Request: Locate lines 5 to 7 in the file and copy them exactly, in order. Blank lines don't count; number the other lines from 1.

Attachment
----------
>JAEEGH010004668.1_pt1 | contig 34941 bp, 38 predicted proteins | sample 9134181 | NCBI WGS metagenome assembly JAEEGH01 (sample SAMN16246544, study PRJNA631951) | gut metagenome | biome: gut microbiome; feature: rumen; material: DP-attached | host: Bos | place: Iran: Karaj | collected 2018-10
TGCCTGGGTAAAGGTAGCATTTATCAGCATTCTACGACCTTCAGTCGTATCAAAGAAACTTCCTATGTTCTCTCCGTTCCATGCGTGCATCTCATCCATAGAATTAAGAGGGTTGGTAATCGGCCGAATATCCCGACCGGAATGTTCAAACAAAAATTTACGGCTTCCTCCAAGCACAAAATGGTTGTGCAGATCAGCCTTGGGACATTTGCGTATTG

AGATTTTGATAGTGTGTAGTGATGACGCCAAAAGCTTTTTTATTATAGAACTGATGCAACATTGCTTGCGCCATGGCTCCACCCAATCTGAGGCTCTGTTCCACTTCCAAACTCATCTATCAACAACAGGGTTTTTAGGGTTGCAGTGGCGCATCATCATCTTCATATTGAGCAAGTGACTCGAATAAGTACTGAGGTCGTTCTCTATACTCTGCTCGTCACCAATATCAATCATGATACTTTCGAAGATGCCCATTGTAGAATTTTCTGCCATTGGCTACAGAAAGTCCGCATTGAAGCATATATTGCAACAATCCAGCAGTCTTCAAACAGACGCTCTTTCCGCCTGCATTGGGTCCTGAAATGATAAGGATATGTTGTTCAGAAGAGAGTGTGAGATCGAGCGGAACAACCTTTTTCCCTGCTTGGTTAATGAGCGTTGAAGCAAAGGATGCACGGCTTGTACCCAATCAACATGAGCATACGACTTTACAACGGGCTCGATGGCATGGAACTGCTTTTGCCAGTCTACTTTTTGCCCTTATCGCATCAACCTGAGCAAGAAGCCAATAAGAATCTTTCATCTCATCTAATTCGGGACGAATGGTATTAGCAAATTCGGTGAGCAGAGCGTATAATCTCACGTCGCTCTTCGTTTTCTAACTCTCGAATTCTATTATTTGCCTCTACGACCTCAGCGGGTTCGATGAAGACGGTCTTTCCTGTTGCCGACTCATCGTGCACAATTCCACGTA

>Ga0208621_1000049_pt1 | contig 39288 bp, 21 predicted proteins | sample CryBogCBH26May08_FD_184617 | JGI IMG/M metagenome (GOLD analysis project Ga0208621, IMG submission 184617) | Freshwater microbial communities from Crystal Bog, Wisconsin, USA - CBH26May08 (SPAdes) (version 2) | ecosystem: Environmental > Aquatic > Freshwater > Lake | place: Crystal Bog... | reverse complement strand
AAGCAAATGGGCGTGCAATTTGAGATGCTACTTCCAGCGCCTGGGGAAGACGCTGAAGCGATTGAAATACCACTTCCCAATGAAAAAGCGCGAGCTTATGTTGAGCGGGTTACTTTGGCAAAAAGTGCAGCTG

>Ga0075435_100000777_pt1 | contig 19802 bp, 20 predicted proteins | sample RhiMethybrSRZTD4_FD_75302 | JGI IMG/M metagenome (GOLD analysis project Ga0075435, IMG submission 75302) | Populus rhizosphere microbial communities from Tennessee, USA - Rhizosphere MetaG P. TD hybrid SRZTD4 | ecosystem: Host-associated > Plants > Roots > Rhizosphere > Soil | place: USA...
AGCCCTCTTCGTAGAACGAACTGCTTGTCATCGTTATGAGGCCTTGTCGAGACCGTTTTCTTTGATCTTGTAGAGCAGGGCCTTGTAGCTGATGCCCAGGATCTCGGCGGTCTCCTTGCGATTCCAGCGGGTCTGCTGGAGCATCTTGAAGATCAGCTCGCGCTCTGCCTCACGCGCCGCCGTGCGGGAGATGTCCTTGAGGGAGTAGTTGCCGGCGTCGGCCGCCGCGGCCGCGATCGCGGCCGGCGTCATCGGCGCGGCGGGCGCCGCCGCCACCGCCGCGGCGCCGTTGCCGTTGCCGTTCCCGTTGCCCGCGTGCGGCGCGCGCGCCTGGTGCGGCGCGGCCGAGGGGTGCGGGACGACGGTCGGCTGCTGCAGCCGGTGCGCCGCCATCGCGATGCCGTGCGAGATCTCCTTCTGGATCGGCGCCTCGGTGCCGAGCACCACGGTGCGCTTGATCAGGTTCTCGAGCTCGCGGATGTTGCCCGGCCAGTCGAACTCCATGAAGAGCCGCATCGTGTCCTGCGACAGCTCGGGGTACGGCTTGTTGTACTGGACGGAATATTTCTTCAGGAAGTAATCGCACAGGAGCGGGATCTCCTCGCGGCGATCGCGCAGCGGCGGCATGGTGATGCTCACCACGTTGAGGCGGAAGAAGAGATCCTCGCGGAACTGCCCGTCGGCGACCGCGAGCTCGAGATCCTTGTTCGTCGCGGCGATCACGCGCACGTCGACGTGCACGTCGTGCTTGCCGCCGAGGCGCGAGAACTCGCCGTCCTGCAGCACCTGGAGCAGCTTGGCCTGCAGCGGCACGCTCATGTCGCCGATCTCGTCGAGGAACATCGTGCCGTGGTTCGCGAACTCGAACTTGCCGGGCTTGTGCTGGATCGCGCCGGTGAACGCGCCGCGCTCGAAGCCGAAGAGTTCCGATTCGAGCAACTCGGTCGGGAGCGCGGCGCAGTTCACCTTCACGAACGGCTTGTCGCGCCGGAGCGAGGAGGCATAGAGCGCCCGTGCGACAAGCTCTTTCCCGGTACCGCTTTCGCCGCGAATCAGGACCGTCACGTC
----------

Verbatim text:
AAGCAAATGGGCGTGCAATTTGAGATGCTACTTCCAGCGCCTGGGGAAGACGCTGAAGCGATTGAAATACCACTTCCCAATGAAAAAGCGCGAGCTTATGTTGAGCGGGTTACTTTGGCAAAAAGTGCAGCTG

>Ga0075435_100000777_pt1 | contig 19802 bp, 20 predicted proteins | sample RhiMethybrSRZTD4_FD_75302 | JGI IMG/M metagenome (GOLD analysis project Ga0075435, IMG submission 75302) | Populus rhizosphere microbial communities from Tennessee, USA - Rhizosphere MetaG P. TD hybrid SRZTD4 | ecosystem: Host-associated > Plants > Roots > Rhizosphere > Soil | place: USA...
AGCCCTCTTCGTAGAACGAACTGCTTGTCATCGTTATGAGGCCTTGTCGAGACCGTTTTCTTTGATCTTGTAGAGCAGGGCCTTGTAGCTGATGCCCAGGATCTCGGCGGTCTCCTTGCGATTCCAGCGGGTCTGCTGGAGCATCTTGAAGATCAGCTCGCGCTCTGCCTCACGCGCCGCCGTGCGGGAGATGTCCTTGAGGGAGTAGTTGCCGGCGTCGGCCGCCGCGGCCGCGATCGCGGCCGGCGTCATCGGCGCGGCGGGCGCCGCCGCCACCGCCGCGGCGCCGTTGCCGTTGCCGTTCCCGTTGCCCGCGTGCGGCGCGCGCGCCTGGTGCGGCGCGGCCGAGGGGTGCGGGACGACGGTCGGCTGCTGCAGCCGGTGCGCCGCCATCGCGATGCCGTGCGAGATCTCCTTCTGGATCGGCGCCTCGGTGCCGAGCACCACGGTGCGCTTGATCAGGTTCTCGAGCTCGCGGATGTTGCCCGGCCAGTCGAACTCCATGAAGAGCCGCATCGTGTCCTGCGACAGCTCGGGGTACGGCTTGTTGTACTGGACGGAATATTTCTTCAGGAAGTAATCGCACAGGAGCGGGATCTCCTCGCGGCGATCGCGCAGCGGCGGCATGGTGATGCTCACCACGTTGAGGCGGAAGAAGAGATCCTCGCGGAACTGCCCGTCGGCGACCGCGAGCTCGAGATCCTTGTTCGTCGCGGCGATCACGCGCACGTCGACGTGCACGTCGTGCTTGCCGCCGAGGCGCGAGAACTCGCCGTCCTGCAGCACCTGGAGCAGCTTGGCCTGCAGCGGCACGCTCATGTCGCCGATCTCGTCGAGGAACATCGTGCCGTGGTTCGCGAACTCGAACTTGCCGGGCTTGTGCTGGATCGCGCCGGTGAACGCGCCGCGCTCGAAGCCGAAGAGTTCCGATTCGAGCAACTCGGTCGGGAGCGCGGCGCAGTTCACCTTCACGAACGGCTTGTCGCGCCGGAGCGAGGAGGCATAGAGCGCCCGTGCGACAAGCTCTTTCCCGGTACCGCTTTCGCCGCGAATCAGGACCGTCACGTC